Gold miners discover a three-mile-wide meteorite formed 100 million years ago in the outback of Australia
- A meteorite has been found in the outback of Western Australia
- The crater spread across three miles and formed 100 million years ago
- The team found shoot angles at the site, which is a sign of a meteorite
- They are formed from the high pressure and high velocity shock waves produced by a large impact object.
Gold miners stumble upon a major meteorite in the outback of Western Australia, which was created about 100 million years ago.
Using electromagnetic surveys, the researchers were able to create images of an impact site called the Ora Banda crater below the surface to determine if it extends across three miles.
Shoot angles were found from the Earth formed by high pressure and high velocity shock waves – ‘tell-tale signs of the impact of a meteorite.’
Ancient vegetation was also found from the remains, which will be further analyzed in microscopic pollen to collect a more accurate date of time when the hole was filled.
Gold miners stumble upon a major meteorite in the outback of Western Australia, which was created about 100 million years ago. Using electromagnetic surveys, the researchers were able to create images of the impact site beneath the surface across three miles.
The miners were working near the historic Goldfield mining town of Ora Banda on the north-western side of the Kalgurli-Boulder.
Geologist and geophysicist Dr. Jason Meyers said: ‘The Ora Banda crater was a gift.’
‘Geologists working on it were digging holes for gold and they found some unusual rocks.’
‘It was in the back of their minds that they didn’t really agree with anything else they saw and they thought it was the result of a meteorite.’
Shoot angles recovered from the site, which produce a large impact object from high pressure and high velocity shock waves – ‘tell-tell signs of a meteorite impact’
The miners worked near the historic Goldfields mining town of Ora Banda on the northwest side of the Kalgurli-Boulder.
He said ABC It ‘estimates that it is about 100 million years old, based on its location and the rate of erosion and some of the soil that fills the sides.’
The team found the remains along with the ancient vegetation, analyzed by palette oncologists and searched for microscopic pollen.
Curtin assists University Meyers, and searches glass drops with zircon and other minerals cemented in the shoot corners to determine the exact date when the impact occurred.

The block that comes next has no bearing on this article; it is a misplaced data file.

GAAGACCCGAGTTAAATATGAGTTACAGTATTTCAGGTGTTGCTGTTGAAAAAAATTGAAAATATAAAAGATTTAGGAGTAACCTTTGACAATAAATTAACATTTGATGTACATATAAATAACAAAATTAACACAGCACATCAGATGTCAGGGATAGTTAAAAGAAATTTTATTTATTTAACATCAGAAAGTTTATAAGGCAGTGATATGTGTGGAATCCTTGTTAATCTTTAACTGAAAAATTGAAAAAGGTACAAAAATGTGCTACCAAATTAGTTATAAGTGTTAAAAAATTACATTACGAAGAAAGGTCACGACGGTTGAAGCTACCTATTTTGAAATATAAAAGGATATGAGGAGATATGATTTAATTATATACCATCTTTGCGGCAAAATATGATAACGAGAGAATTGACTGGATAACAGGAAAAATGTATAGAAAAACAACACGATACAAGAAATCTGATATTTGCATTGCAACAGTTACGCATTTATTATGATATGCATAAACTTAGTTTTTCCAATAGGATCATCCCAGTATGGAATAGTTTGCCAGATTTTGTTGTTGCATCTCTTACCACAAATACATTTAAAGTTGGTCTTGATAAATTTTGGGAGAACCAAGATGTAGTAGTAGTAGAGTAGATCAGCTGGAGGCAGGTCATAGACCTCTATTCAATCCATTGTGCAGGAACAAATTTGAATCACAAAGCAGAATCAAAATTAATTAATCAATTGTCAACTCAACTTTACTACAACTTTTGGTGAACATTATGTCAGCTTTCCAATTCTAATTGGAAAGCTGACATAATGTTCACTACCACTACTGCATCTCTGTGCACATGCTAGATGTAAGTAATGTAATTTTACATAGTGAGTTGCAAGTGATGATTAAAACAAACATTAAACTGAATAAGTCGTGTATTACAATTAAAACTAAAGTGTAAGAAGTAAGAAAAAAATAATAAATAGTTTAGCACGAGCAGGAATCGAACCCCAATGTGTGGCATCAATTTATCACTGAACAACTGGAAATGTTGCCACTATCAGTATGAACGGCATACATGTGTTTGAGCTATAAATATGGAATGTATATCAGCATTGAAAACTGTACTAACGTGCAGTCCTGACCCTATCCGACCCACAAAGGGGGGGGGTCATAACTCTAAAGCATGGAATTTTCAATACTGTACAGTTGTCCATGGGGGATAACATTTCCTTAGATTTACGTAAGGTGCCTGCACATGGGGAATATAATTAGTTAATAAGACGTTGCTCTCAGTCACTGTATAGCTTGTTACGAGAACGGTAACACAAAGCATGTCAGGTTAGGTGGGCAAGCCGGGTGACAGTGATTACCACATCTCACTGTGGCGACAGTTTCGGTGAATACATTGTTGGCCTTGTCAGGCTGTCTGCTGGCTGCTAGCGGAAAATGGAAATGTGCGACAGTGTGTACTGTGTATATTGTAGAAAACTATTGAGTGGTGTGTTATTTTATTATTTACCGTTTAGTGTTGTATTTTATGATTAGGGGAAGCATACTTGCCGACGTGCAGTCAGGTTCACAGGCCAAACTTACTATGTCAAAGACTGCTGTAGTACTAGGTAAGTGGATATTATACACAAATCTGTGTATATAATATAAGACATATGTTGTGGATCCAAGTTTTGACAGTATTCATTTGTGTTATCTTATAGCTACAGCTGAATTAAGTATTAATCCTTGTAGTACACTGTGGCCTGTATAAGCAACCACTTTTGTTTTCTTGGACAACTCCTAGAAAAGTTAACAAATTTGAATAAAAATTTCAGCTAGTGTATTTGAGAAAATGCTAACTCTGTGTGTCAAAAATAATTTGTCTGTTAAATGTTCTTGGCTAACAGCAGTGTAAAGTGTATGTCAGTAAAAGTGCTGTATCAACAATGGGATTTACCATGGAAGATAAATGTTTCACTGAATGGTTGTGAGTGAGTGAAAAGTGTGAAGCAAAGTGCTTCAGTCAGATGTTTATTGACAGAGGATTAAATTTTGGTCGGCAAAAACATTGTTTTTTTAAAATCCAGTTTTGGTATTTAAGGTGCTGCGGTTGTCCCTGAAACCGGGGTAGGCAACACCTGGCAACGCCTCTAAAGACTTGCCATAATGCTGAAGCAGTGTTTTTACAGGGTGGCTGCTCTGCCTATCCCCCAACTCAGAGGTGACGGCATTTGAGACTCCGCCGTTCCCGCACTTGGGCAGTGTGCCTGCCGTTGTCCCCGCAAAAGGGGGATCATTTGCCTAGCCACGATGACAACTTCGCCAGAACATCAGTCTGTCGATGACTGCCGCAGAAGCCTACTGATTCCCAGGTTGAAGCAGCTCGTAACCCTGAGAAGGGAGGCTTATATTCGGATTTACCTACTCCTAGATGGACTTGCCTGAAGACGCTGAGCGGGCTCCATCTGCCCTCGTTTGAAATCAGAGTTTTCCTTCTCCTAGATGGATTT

The team estimates that the crater is 100 million years old, but said it happened between 250 million and 40 million years ago.
Light may be emitted when zircon and other materials deep in the hole evaporate and re-crystallize. resource.ly Reports.
“The energy emitted during the impact of the asteroid will be greater than the combined energy from all the atomic tests conducted so far,” Meyer told Resource.li.
Curtin assists University Meyers, and searches for glass droplets with zircon and other minerals cemented in the shoot corners and determines the exact date when the impact occurred.
Ancient vegetation was also found from the remains, which will be further analyzed in microscopic pollen to collect a more accurate date of the time the hole was filled.
Or Banda Crater is five times larger than the famous Wolf Creek Crater in Australia. Wolf Creek was formed by a meteorite believed to have crashed into the Earth 300,000 years ago
If the crater had been hit during the Cretaceous, it would not have been affected by the dinosaur era, it would have been hit by an asteroid that left an impact crater 90 miles across the Yucatan Peninsula in Mexico about 66 million years ago.
Or Bunda Crater is five times larger than the famous Wolf Creek Crater in Australia.
Wolf Creek was formed by a meteorite believed to have crashed into the Earth 300,000 years ago.
The meteorite remains a huge hole 2,890 feet visible on the surface.
It was believed to be the second largest crater in the world.
Killing dinosaurs: How a City-sized asteroid wiped out 75 percent of all animal and plant traits
About 65 million years ago, non-avian dinosaurs became extinct, and more than half of the world’s species became extinct.
This extinction paved the way for the rise of mammals and the human form.
The Chixulab asteroid is often cited as a cause of the Cretaceous-Paleogene extinction event.
Now the asteroid has crashed into the shallows off the coast of Mexico.
The collision released a large amount of dust and clouds that caused global climate change, destroying 75 percent of the animals and plants.
Researchers claim that the heat needed for such a global catastrophe may have directly affected the shallow water rocks around Mexico, especially hydrocarbons.
Experts believe a major tsunami has hit the Gulf coast within 10 hours of the impact.
About 65 million years ago, non-avian dinosaurs became extinct and wiped out more than half of the world’s species. Chixulab asteroid is often cited as a major cause of Cretaceous-Paleogene extinction (stock image).
This led to earthquakes and landslides in areas as far as Argentina.
When there were waves and eruptions, the creatures that lived at that time did not only suffer from the waves – the heat was very bad.
While investigating the event, the researchers found small particles of rock and other debris that were shot into the air when the asteroid crashed.
These tiny particles, called spheres, cover the planet with a thick layer.
Experts explain that the loss of light from the sun caused a complete collapse of the aquatic system.
This is because the phytoplankton base of almost all aquatic food networks would be destroyed.
The more than 180 million evolutions that brought the world to the Cretaceous point are believed to have lasted 20 to 30 years longer than the life span of a Tyrannosaurus Rex.
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